Nokia has said it plans to add a mapping capability to its Ovi online service that will synchronize with Nokia smartphones. With the mapping service, users will be able to plan a route using the Web portal and have that route information automatically synced with their mobile phone when it connects to the Internet. The company also plans to introduce a 2.0 version of its Nokia Maps subscription service which will offer routing information for walkers and bike riders (not just cars) and include realtime traffic information. Nokia Maps 2.0 will begin rolling out in May, with the service debuting in different regions as map information becomes available.
The new mapping capabilities are tied to Nokia’s pending acquisition of digital mapping company Navteq, which still has to be approved by the European Commission. Nokia is confident the deal will go through.
Adding improved mapping capabilities and navigation services to Nokia mobile devices (a growing number of which are equipped with GPS receivers) helps Nokia compete with not only stand-alone GPS device manufacturers like Garmin and TomTom, but also with Internet-based mapping services offered by the likes of Google, Microsoft, and Yahoo—most of which can be accessed via Web-capable mobile phones. Nokia hopes that by tightly integrating its services with its devices, it will create a best-of-class solutions Nokia phone owners will preferentially use in favor of competing services…thereby bolstering Nokia’s efforts to built up its digital services business rather than being tied to the design and manufacture of hardware.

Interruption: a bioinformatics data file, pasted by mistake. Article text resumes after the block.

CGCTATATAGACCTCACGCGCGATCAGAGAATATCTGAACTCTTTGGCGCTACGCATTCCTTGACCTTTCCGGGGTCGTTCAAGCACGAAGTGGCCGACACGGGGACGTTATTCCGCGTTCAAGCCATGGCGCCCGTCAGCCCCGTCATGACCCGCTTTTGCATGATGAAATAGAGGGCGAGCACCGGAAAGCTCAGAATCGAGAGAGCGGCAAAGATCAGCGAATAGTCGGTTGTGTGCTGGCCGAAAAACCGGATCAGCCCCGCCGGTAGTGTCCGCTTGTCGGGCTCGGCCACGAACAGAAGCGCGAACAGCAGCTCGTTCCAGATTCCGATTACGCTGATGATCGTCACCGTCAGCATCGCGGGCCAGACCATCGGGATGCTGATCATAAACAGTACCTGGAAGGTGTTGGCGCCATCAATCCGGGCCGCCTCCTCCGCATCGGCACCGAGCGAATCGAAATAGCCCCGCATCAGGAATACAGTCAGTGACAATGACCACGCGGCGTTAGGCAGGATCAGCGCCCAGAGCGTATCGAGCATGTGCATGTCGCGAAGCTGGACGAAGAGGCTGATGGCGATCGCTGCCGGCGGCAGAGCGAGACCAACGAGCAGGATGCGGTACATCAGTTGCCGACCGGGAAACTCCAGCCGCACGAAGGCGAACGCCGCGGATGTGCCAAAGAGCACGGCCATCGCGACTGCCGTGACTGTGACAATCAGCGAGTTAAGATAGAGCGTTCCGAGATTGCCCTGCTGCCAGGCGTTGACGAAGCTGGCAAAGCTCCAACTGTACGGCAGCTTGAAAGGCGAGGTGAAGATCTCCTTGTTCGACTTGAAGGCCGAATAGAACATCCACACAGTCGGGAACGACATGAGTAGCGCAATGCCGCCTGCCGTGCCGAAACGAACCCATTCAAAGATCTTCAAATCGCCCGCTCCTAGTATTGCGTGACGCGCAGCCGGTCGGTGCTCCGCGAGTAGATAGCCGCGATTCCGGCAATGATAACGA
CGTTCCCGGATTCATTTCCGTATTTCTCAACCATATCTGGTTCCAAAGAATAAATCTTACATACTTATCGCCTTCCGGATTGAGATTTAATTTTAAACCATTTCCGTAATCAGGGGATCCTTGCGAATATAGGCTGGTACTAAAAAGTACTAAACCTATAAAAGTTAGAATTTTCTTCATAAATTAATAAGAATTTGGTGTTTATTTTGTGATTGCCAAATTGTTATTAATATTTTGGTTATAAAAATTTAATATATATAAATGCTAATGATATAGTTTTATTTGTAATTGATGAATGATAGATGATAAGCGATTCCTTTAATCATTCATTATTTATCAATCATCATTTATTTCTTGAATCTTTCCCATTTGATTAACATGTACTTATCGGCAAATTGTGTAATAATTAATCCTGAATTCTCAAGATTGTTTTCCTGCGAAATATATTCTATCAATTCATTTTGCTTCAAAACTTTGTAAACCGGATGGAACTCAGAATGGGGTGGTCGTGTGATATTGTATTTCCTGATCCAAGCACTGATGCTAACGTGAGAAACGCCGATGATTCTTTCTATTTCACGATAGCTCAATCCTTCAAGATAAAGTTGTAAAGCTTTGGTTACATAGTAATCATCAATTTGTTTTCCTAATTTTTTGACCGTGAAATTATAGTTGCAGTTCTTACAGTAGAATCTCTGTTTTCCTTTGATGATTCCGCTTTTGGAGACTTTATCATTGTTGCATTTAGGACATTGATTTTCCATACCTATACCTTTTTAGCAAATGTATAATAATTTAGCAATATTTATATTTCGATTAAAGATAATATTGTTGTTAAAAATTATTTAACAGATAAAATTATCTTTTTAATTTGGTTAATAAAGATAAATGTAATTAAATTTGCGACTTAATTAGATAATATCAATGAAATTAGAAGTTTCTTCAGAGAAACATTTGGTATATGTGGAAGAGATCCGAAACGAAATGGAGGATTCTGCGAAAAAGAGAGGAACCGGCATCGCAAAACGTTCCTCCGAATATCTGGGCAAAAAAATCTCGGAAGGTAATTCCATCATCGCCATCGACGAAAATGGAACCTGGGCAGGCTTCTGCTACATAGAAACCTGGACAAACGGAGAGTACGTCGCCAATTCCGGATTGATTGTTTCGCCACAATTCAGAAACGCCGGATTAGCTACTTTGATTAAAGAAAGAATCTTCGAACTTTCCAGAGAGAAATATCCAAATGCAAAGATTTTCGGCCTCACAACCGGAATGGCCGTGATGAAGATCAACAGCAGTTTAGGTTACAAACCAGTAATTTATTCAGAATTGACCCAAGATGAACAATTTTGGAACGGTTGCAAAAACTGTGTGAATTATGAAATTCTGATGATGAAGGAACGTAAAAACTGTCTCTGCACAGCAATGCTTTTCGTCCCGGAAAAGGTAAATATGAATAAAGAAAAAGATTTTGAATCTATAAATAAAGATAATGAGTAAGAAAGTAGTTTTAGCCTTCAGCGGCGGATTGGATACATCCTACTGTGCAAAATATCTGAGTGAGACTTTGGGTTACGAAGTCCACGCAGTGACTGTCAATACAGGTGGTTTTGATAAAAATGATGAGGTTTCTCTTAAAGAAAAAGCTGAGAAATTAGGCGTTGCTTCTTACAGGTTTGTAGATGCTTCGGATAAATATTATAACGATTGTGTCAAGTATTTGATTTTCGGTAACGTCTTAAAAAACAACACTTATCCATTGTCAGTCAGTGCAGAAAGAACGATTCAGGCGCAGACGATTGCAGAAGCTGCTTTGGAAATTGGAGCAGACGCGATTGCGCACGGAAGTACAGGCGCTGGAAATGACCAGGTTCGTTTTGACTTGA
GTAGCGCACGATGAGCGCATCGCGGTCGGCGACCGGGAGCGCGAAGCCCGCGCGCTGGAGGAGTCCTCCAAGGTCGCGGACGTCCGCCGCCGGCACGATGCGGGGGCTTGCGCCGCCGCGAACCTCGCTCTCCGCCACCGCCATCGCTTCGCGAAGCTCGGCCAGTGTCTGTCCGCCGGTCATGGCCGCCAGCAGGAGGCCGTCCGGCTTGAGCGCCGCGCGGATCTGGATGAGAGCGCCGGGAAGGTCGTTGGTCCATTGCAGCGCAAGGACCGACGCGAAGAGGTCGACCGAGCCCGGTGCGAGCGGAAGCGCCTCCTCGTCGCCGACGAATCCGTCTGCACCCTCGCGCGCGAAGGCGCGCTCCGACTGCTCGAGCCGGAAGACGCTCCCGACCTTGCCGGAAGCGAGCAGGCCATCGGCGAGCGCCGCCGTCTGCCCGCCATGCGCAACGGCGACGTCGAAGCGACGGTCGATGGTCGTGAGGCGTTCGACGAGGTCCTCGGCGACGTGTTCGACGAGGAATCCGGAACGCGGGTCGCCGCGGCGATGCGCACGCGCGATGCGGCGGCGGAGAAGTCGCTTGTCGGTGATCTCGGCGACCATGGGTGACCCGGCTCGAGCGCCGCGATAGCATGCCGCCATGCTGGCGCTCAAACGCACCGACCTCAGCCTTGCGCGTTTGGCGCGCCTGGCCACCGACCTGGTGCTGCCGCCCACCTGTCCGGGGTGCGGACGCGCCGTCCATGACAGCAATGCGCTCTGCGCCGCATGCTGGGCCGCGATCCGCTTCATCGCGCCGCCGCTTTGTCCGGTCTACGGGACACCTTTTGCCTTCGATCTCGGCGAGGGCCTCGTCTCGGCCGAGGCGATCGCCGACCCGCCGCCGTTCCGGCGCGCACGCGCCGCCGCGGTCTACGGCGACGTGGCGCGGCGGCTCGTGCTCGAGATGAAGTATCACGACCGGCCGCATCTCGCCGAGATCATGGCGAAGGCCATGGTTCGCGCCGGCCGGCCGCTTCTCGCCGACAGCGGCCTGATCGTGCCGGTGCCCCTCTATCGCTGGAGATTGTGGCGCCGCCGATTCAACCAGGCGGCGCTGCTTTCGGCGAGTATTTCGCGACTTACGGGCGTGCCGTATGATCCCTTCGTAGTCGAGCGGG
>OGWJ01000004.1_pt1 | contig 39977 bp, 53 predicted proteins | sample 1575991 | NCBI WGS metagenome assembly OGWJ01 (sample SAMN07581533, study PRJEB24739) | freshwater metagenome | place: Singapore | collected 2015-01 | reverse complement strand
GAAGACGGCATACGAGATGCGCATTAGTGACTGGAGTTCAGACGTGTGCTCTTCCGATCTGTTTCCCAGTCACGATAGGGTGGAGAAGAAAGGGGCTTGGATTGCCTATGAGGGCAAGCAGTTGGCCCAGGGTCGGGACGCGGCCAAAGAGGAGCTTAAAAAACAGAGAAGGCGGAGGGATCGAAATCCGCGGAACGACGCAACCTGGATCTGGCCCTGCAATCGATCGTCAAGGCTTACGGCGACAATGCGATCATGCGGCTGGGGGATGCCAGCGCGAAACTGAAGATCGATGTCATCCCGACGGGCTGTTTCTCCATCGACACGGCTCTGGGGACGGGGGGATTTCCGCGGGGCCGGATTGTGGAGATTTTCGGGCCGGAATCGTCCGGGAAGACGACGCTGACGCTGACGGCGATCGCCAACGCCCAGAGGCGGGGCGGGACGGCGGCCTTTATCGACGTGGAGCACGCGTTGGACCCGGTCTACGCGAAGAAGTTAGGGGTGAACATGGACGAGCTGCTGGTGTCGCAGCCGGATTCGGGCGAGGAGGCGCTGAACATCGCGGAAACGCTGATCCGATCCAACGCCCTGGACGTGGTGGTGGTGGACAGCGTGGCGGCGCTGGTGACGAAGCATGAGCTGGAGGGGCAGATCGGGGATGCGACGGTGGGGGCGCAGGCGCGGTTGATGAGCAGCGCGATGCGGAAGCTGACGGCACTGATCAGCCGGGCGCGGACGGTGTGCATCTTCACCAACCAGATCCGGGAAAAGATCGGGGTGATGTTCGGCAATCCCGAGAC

Speaking of hardware, Nokia has also launched a free recycling program for unwanted mobile phones. Owners of older Nokia phones can drop off the unneeded handsets at Nokia’s Chicago or New York flagship stores, or print a free shipping label that can be used to send an unneeded handset to Nokia for recycling. Nokia asks that batteries be completely discharged before shipping, and needs users to sign a statement saying they’re returning the phone for recycling and give up ownership of the handset. But other than that, the recycling service is free, and a far better alternative to throwing old phones into the trash.